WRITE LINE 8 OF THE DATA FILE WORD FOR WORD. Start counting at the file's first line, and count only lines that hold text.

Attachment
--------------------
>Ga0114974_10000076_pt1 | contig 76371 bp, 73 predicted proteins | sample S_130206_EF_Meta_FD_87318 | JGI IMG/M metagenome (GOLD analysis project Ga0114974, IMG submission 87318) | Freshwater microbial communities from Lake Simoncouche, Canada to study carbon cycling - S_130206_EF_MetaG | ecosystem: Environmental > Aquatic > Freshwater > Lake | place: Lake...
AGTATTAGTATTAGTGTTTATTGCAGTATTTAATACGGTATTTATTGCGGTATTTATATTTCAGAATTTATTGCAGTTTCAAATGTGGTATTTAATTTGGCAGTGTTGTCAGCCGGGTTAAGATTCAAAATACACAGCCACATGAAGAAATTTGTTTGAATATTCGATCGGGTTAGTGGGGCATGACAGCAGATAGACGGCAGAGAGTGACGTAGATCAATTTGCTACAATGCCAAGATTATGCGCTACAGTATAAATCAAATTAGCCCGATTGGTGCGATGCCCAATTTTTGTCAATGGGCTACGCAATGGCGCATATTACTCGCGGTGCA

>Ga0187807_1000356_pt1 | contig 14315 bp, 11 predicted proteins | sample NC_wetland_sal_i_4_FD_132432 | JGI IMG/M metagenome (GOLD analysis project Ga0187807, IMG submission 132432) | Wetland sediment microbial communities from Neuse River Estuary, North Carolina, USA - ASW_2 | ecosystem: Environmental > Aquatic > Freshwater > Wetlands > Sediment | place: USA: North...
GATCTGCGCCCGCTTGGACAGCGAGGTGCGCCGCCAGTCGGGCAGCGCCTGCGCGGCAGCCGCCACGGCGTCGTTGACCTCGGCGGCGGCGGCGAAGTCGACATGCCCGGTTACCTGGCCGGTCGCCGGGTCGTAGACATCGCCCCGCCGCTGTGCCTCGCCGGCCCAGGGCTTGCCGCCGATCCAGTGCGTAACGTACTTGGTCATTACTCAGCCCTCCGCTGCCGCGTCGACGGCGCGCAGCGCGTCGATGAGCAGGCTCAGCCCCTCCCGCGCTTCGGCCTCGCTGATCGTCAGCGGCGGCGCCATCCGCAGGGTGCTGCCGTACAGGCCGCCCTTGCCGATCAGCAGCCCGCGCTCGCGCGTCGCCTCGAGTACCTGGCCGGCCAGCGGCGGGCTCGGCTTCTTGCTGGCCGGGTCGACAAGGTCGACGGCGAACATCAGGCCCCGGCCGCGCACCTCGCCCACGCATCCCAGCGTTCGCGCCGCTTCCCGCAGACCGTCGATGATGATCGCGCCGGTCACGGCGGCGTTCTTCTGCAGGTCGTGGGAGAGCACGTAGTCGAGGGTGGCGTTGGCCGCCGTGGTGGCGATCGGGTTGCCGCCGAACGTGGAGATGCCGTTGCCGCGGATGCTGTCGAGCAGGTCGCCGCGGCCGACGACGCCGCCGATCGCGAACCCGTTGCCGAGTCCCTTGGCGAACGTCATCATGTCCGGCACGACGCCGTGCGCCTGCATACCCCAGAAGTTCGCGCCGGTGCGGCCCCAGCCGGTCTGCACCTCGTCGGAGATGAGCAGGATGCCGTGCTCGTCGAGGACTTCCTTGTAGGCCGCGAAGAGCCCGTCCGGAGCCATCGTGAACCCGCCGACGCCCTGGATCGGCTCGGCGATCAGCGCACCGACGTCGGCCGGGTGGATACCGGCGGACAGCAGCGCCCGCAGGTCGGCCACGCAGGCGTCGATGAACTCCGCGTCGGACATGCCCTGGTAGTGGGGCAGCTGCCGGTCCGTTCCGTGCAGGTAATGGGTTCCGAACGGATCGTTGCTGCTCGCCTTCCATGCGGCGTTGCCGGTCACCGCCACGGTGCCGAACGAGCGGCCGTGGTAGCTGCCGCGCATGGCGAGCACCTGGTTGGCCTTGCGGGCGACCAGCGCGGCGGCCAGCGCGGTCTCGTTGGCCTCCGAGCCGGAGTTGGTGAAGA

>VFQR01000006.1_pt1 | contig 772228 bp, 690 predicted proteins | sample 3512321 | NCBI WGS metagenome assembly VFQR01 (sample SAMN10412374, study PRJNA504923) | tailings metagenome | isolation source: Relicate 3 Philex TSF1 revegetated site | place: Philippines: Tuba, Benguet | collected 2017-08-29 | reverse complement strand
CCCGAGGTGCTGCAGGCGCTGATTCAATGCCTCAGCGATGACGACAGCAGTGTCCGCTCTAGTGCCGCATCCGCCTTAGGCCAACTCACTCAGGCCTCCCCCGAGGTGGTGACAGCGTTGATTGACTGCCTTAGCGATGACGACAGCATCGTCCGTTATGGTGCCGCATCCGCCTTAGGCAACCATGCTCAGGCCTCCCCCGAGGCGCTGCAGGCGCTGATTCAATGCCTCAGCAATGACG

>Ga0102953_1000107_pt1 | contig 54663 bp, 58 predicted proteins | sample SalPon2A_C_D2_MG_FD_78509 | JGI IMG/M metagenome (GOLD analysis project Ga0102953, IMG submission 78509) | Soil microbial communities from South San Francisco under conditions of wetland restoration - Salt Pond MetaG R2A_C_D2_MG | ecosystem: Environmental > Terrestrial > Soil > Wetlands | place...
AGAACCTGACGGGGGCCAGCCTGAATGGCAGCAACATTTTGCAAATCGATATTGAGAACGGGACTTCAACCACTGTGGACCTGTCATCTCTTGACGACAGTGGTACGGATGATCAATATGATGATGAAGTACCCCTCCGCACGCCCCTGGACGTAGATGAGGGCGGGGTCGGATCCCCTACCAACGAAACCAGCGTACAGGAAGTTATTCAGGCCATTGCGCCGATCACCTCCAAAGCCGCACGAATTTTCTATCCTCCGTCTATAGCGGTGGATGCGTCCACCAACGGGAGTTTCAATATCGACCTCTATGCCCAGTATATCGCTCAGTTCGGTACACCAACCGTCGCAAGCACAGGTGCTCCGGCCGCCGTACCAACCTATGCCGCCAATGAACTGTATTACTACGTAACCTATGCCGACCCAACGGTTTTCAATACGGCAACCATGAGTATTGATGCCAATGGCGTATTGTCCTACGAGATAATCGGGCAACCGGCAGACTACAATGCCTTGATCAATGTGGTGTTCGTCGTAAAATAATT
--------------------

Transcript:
AGAACCTGACGGGGGCCAGCCTGAATGGCAGCAACATTTTGCAAATCGATATTGAGAACGGGACTTCAACCACTGTGGACCTGTCATCTCTTGACGACAGTGGTACGGATGATCAATATGATGATGAAGTACCCCTCCGCACGCCCCTGGACGTAGATGAGGGCGGGGTCGGATCCCCTACCAACGAAACCAGCGTACAGGAAGTTATTCAGGCCATTGCGCCGATCACCTCCAAAGCCGCACGAATTTTCTATCCTCCGTCTATAGCGGTGGATGCGTCCACCAACGGGAGTTTCAATATCGACCTCTATGCCCAGTATATCGCTCAGTTCGGTACACCAACCGTCGCAAGCACAGGTGCTCCGGCCGCCGTACCAACCTATGCCGCCAATGAACTGTATTACTACGTAACCTATGCCGACCCAACGGTTTTCAATACGGCAACCATGAGTATTGATGCCAATGGCGTATTGTCCTACGAGATAATCGGGCAACCGGCAGACTACAATGCCTTGATCAATGTGGTGTTCGTCGTAAAATAATT